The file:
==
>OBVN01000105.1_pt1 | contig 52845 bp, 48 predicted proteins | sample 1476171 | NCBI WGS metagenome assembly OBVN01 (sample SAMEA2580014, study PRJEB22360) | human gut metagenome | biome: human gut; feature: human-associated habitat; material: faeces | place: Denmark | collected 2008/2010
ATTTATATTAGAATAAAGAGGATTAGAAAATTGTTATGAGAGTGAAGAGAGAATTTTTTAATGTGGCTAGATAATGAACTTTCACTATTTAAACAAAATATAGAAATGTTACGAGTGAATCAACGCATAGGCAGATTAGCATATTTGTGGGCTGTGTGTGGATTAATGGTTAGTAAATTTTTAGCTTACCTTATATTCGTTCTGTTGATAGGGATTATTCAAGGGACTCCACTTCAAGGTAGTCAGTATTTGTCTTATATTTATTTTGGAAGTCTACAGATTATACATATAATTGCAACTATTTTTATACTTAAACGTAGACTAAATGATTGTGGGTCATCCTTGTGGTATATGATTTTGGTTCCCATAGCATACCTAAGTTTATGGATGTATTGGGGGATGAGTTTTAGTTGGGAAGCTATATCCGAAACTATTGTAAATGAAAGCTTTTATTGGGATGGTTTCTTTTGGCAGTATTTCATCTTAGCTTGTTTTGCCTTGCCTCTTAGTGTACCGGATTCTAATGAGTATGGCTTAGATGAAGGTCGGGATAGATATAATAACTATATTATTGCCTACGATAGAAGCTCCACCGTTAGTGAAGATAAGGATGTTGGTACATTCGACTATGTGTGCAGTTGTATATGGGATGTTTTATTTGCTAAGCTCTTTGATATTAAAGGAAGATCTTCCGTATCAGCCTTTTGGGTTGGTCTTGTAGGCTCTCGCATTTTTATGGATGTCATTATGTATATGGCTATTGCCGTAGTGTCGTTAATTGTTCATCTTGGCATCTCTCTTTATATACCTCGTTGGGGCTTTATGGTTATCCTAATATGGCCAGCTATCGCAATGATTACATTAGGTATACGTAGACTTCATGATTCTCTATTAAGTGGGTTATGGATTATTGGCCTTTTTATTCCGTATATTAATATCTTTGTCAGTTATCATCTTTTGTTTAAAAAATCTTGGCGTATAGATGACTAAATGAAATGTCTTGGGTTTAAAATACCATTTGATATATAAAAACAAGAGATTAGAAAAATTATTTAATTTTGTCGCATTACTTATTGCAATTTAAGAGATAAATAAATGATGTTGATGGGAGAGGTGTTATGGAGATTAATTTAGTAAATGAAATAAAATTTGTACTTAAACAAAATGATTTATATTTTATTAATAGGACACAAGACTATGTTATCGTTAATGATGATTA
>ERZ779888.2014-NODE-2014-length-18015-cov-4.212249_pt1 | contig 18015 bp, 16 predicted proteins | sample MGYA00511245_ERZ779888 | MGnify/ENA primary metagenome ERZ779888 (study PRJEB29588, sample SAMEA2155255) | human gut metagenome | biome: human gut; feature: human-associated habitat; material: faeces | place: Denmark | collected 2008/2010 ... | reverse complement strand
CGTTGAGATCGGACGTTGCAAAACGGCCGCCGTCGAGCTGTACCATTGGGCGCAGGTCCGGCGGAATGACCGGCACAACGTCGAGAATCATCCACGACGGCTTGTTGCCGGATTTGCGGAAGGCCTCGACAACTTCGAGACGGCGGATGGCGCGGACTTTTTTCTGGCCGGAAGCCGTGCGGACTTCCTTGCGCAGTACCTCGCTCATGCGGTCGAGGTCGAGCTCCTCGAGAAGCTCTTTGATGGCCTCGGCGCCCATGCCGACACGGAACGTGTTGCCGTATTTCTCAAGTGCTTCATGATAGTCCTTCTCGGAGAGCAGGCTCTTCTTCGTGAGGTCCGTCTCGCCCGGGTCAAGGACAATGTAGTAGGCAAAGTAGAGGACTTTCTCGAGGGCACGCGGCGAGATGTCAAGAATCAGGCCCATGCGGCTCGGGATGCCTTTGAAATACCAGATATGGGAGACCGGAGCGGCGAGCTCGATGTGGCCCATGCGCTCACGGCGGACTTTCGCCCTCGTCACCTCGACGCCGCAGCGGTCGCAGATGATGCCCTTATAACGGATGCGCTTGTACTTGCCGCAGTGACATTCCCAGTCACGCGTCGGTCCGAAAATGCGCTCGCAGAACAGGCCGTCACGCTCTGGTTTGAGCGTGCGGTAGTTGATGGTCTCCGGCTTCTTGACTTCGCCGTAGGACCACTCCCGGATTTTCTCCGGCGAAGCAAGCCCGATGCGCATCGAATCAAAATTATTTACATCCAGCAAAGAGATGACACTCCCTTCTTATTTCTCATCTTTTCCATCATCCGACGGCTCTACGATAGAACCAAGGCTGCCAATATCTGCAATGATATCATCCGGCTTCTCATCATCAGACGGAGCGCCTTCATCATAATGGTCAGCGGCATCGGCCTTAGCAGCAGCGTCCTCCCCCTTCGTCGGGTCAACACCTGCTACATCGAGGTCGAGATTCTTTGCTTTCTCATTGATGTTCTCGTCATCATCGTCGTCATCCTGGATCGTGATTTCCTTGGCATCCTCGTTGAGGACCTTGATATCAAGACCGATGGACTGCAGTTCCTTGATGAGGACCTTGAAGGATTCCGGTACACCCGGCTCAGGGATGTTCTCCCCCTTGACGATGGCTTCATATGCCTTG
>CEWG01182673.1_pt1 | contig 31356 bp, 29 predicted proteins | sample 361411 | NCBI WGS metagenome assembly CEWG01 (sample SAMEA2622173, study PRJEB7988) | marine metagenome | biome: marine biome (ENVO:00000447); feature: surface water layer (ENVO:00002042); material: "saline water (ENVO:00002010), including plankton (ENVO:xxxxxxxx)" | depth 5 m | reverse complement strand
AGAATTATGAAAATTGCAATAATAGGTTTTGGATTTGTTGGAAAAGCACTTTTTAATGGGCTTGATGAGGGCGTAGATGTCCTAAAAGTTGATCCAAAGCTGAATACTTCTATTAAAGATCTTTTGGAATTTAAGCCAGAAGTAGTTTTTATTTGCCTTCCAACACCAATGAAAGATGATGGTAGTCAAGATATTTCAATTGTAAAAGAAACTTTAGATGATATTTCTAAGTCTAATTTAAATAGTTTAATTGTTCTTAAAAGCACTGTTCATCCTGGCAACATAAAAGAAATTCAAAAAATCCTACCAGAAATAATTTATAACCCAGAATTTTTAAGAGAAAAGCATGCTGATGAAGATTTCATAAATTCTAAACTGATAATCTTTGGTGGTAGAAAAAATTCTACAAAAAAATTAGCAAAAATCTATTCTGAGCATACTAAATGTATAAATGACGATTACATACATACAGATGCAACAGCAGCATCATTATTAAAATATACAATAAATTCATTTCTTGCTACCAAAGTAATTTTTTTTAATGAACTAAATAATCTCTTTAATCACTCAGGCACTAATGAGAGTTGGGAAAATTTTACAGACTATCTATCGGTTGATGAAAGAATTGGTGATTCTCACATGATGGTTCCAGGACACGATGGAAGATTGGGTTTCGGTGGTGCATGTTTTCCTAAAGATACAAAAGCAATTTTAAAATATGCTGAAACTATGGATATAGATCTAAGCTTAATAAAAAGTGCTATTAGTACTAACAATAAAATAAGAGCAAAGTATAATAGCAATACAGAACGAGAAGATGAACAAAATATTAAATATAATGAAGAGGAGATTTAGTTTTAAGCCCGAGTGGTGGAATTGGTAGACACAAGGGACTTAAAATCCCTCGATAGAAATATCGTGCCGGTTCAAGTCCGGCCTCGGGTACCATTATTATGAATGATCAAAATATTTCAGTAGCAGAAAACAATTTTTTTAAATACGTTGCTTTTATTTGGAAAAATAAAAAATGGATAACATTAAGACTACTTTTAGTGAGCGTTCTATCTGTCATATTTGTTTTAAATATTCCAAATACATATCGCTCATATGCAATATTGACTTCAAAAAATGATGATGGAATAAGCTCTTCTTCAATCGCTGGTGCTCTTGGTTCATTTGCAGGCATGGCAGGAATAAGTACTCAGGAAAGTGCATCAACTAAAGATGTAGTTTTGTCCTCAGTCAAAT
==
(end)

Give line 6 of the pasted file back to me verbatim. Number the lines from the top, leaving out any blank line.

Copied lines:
AGAATTATGAAAATTGCAATAATAGGTTTTGGATTTGTTGGAAAAGCACTTTTTAATGGGCTTGATGAGGGCGTAGATGTCCTAAAAGTTGATCCAAAGCTGAATACTTCTATTAAAGATCTTTTGGAATTTAAGCCAGAAGTAGTTTTTATTTGCCTTCCAACACCAATGAAAGATGATGGTAGTCAAGATATTTCAATTGTAAAAGAAACTTTAGATGATATTTCTAAGTCTAATTTAAATAGTTTAATTGTTCTTAAAAGCACTGTTCATCCTGGCAACATAAAAGAAATTCAAAAAATCCTACCAGAAATAATTTATAACCCAGAATTTTTAAGAGAAAAGCATGCTGATGAAGATTTCATAAATTCTAAACTGATAATCTTTGGTGGTAGAAAAAATTCTACAAAAAAATTAGCAAAAATCTATTCTGAGCATACTAAATGTATAAATGACGATTACATACATACAGATGCAACAGCAGCATCATTATTAAAATATACAATAAATTCATTTCTTGCTACCAAAGTAATTTTTTTTAATGAACTAAATAATCTCTTTAATCACTCAGGCACTAATGAGAGTTGGGAAAATTTTACAGACTATCTATCGGTTGATGAAAGAATTGGTGATTCTCACATGATGGTTCCAGGACACGATGGAAGATTGGGTTTCGGTGGTGCATGTTTTCCTAAAGATACAAAAGCAATTTTAAAATATGCTGAAACTATGGATATAGATCTAAGCTTAATAAAAAGTGCTATTAGTACTAACAATAAAATAAGAGCAAAGTATAATAGCAATACAGAACGAGAAGATGAACAAAATATTAAATATAATGAAGAGGAGATTTAGTTTTAAGCCCGAGTGGTGGAATTGGTAGACACAAGGGACTTAAAATCCCTCGATAGAAATATCGTGCCGGTTCAAGTCCGGCCTCGGGTACCATTATTATGAATGATCAAAATATTTCAGTAGCAGAAAACAATTTTTTTAAATACGTTGCTTTTATTTGGAAAAATAAAAAATGGATAACATTAAGACTACTTTTAGTGAGCGTTCTATCTGTCATATTTGTTTTAAATATTCCAAATACATATCGCTCATATGCAATATTGACTTCAAAAAATGATGATGGAATAAGCTCTTCTTCAATCGCTGGTGCTCTTGGTTCATTTGCAGGCATGGCAGGAATAAGTACTCAGGAAAGTGCATCAACTAAAGATGTAGTTTTGTCCTCAGTCAAAT